Editor’s Note: Recently, Bryan Farris spoke with Mary Ellen Iskenderian, President and CEO of Women’s World Banking, one of thought influencers and industry leaders in microfinance with a focus on female entrepreneurs and customers in 27 countries. As WWB notes, the organization not only provides women access to financial services but “also control over their assets.” This post is the second of several topical discussions centered on the many financial, cultural and societal issues facing women in developing markets (earlier posts can be found on NextBillion.net here and here).
The microfinance sector has realized the need to move beyond microcredit, however new services are expensive to offer. And yet, critics often cite high interest rates when claiming that microcredit exploits the poor. In this discussion, Mary Ellen Iskenderian and I grapple with these issues and more. How can the MFI sector reduce costs and expand offerings? How will MFIs encourage the poor to save for the long run? Can subsidized programs, like match savings and financial education programs, have an impact on behavior?
Rising Pyramid: There has been a lot of discussion lately about whether high interest rates in microfinance are ethical. I’m more concerned with whether they are effective. From the point of view of a CFO, any debt that a business takes on should be put to use in an activity that earns a return higher than the cost of debt. The cost of microfinance debt is extremely high, which makes it very challenging for small businesses to earn a sufficient return to actually climb out of debt using the loan. The business may be able to pay off the loan, but may not be retaining any earnings or accumulating capital.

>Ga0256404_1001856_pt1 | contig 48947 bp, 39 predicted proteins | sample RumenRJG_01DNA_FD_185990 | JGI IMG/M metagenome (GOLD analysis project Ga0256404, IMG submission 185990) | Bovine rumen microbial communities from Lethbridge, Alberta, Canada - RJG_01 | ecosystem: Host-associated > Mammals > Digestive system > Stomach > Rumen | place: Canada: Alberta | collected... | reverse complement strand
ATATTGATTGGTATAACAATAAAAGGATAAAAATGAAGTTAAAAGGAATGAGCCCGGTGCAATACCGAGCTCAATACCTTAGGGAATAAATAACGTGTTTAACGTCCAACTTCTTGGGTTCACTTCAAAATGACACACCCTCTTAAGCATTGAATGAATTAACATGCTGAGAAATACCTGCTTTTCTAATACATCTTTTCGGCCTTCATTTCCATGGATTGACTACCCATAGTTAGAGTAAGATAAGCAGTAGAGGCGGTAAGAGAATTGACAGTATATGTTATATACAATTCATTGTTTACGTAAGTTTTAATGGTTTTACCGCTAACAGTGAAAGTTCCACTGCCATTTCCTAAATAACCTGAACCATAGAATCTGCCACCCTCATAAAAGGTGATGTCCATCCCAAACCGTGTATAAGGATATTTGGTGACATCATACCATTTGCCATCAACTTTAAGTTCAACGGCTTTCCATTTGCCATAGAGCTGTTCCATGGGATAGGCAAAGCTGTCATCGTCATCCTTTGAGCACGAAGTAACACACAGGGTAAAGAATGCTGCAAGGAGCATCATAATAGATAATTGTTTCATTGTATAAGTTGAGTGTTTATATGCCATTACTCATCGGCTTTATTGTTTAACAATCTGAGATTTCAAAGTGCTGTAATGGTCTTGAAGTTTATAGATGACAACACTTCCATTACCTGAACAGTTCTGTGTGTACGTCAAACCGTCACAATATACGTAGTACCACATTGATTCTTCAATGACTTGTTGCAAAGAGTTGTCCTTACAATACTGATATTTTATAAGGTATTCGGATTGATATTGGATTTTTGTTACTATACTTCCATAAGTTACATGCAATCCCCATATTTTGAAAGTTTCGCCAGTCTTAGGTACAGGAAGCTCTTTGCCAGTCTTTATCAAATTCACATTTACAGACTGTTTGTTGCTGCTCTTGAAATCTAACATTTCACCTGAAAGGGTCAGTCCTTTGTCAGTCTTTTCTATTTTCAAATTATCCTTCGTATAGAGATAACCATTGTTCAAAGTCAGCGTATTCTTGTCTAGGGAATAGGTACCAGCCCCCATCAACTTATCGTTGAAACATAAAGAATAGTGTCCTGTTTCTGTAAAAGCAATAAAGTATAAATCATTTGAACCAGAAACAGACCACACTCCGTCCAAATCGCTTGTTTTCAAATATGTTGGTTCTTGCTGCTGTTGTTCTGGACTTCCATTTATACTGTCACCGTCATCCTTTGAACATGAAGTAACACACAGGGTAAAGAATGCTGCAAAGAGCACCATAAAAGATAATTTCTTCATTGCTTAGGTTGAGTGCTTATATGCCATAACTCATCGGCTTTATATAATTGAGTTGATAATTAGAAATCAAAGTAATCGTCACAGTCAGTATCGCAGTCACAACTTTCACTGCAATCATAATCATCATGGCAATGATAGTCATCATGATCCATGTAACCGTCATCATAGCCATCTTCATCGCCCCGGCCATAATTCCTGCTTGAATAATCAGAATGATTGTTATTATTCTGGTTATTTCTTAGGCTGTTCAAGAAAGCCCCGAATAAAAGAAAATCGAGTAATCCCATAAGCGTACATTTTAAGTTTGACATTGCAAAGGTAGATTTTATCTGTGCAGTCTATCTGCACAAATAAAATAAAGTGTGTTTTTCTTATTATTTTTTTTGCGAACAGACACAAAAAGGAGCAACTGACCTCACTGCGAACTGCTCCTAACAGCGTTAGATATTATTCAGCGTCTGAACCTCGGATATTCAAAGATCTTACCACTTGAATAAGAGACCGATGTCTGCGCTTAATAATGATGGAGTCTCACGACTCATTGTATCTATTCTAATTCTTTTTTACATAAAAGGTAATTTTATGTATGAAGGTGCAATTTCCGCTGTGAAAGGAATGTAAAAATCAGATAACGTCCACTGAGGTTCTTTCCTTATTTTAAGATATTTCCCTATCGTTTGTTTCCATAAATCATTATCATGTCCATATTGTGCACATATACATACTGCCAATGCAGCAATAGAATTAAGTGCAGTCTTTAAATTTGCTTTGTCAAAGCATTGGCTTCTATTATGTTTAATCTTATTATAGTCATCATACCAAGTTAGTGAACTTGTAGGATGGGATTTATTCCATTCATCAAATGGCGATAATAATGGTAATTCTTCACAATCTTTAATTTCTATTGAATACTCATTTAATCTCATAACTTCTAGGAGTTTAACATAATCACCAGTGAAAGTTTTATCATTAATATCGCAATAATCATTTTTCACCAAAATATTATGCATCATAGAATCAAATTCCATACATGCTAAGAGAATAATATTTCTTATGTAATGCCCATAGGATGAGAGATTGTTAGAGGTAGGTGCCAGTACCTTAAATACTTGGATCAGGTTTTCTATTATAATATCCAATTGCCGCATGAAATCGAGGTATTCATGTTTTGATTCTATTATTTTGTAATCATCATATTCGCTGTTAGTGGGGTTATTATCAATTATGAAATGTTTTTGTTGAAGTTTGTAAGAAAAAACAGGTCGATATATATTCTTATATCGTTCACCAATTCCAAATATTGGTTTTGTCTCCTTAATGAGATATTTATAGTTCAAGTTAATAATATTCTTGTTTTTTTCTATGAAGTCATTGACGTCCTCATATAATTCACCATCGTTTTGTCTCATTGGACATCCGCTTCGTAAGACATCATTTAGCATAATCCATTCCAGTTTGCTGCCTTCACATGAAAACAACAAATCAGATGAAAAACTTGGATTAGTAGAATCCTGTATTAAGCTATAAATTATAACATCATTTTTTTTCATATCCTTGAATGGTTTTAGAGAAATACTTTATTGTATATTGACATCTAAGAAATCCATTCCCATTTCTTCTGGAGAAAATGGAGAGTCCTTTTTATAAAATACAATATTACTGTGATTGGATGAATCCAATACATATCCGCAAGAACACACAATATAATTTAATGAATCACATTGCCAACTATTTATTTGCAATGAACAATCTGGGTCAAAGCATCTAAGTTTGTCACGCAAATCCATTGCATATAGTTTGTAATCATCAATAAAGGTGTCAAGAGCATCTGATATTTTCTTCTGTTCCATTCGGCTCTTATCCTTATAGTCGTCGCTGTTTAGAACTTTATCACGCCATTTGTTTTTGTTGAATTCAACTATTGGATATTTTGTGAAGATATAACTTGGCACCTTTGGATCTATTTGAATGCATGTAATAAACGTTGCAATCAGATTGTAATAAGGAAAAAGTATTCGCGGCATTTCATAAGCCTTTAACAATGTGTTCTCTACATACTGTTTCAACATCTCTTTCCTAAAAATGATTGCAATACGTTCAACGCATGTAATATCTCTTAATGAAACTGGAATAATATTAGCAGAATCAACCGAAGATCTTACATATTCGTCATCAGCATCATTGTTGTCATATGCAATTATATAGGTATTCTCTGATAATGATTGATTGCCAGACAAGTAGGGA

There are several stories, like the one you described in your interview with Dowser, in which a woman takes out and repays several successive loans and is successful in growing a business. Clearly the loans have been beneficial to some, but it seems to me that the high cost of debt will make it challenging for most businesses to deploy that capital in a way offers a return sufficiently high enough that the financial instrument is accretive to capital.
How do you solve the problem of high interest rates? Should we be looking for a way to provide subsidies to high rates? Or, is it better to encourage transition to savings as a vehicle for asset accumulation? Read more »